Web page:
My love affair with movies surged when I moved to Los Angeles in 1971. The minute my friend Dave and I arrived, after a scenic three-week road trip from Iowa, it was love at first sight. The palm trees, the Pacific Ocean, the mountains, the canyons, the white stucco buildings, and the climate, the sunny, subtropical climate that produced night-blooming jasmine, gardenias the size of teacups, birds of paradise, and luscious bougainvillea that draped over walls, fences, houses, everything.

L.A. was a paradise, chock full of amazing sights: the Hollywood sign, Hollywood Boulevard, the Walk of Fame, Sunset Strip, Griffith Park, the Hollywood Bowl, and countless movie theaters sprinkled across the huge sprawl of L.A. County.

Neither of us owned a television set, so movies were our go-to pleasure for weekly entertainment. On Sundays we usually drove into Westwood Village for dinner, then checked out a double feature at the cinema in Santa Monica on the way home to our 4th Street apartment. Forays to Grauman’s Chinese Theatre and other historic Hollywood movie palaces were saved for premieres and blockbusters.

Of course, with television, movie attendance began its steady decline. Things have changed radically ever since, particularly with the onslaught of cable companies sporting hundreds of channels, and later Amazon’s Fire Stick and Prime Video, and myriad other streaming services. It’s a miracle that anyone goes to the movies these days.

Still, I am a movie theater holdout. I enjoy the whole process: deciding which movie to see, getting there, buying tickets (plus a snack or two), picking out a good seat, and sharing the experience in the dark with a group of complete strangers. For me, there’s nothing else like it.

Last summer (one of the worst on record, with the scorching heat waves, drenching rains, and lingering pandemic), I decided to do nothing much but watch movies, concentrating on film noir. I enjoyed a double or triple bill almost every day. I researched film noir on the internet and ordered DVDs from the library. I watched everything from overlooked B pictures to classics from Hollywood’s heyday in the 1940s and ’50s. I read biographies, listened to directors’ and film historians’ commentaries, pored over online polls, and immersed myself in all things old Hollywood.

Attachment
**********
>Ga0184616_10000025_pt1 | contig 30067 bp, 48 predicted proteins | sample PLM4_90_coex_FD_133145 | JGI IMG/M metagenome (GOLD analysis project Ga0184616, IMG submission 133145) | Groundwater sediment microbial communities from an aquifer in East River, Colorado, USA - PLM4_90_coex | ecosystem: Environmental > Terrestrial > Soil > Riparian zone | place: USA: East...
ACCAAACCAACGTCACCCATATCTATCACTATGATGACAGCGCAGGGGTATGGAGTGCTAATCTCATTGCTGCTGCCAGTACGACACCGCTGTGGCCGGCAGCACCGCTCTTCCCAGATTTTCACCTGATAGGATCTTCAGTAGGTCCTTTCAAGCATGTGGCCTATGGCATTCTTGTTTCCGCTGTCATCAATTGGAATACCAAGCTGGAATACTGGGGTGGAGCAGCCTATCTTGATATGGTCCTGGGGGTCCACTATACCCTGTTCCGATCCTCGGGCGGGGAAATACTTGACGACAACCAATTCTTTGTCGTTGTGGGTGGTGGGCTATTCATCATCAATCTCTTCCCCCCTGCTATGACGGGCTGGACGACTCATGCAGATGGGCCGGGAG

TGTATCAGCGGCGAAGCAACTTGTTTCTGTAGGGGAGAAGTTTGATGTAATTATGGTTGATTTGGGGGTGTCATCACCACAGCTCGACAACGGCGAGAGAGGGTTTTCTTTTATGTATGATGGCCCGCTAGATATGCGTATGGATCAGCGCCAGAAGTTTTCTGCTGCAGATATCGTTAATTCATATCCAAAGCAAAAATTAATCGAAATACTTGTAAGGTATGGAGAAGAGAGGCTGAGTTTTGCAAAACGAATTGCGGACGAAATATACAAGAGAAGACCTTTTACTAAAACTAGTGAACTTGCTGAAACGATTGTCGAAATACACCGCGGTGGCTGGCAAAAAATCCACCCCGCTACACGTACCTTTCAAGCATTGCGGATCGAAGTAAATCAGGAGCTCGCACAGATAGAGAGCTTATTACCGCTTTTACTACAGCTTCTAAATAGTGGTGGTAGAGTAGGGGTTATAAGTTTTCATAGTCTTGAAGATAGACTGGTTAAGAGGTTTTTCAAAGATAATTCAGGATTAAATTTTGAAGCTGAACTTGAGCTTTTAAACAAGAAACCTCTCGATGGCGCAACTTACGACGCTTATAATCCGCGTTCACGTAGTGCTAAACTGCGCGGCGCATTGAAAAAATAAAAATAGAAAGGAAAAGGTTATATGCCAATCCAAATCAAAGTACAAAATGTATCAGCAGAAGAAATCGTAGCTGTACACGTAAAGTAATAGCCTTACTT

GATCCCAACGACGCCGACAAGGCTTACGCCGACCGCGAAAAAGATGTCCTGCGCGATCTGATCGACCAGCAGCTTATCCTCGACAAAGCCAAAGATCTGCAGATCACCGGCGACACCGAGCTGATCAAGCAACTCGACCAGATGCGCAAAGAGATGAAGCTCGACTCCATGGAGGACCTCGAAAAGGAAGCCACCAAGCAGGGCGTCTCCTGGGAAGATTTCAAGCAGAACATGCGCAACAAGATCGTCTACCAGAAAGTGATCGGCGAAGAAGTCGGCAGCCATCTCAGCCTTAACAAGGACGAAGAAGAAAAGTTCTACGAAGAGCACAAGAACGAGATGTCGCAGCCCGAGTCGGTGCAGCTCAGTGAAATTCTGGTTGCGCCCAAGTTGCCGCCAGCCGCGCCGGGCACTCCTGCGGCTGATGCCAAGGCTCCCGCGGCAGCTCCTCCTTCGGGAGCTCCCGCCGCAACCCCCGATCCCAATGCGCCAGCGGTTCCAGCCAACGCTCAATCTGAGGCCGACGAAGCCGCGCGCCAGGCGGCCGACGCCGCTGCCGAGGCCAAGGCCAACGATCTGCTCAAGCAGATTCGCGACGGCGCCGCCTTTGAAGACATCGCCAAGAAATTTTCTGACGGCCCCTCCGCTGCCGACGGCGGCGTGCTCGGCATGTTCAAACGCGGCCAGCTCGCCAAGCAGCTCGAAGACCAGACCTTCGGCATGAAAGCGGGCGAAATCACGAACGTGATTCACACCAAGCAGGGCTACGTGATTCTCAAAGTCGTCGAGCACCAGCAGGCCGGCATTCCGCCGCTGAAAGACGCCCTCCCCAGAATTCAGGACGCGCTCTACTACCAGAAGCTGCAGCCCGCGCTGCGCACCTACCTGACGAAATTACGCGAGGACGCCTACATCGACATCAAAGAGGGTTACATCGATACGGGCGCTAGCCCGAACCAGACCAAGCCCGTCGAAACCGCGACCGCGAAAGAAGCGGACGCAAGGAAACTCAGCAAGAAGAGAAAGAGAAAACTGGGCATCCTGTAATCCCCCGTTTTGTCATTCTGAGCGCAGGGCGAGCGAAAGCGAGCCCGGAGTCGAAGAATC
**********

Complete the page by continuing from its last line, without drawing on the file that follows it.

I learned more about stars I’d hardly known of and discovered character actors and forgotten players: Dana Andrews, John Garfield, Lizabeth Scott, Linda Darnell, Joan Bennett, Arthur Kennedy, and a host of others. I rewatched many of the films listed on the American Film Institute’s top 100 of all time, from the great directors, Hitchcock, Huston, Kazan, Preminger, Polanski, and featuring the great beauties: Marlene Dietrich, Gene Tierney, Lana Turner, Lauren Bacall, Grace Kelly, Elizabeth Taylor, Ava Gardner.

Back in the day, the major studios churned out tons of movies every year. Warner Brothers made 40 films in 1940 alone, not counting all the B pictures. So far, having only scratched the surface, I’ve compiled a list of 50-plus films left to investigate.

Yes, I am mad for movies, a flick chick, obsessed with motion pictures.

Now, if you’ll excuse me, I’m ready to tune in to number 29 on A.F.I.’s list of America’s greatest films, “Double Indemnity,” for the umpteenth time.

Alexa, please dim the lights.

Dianne Moritz is a children’s book author who lives in North Sea. This year’s Academy Awards telecast is Sunday night.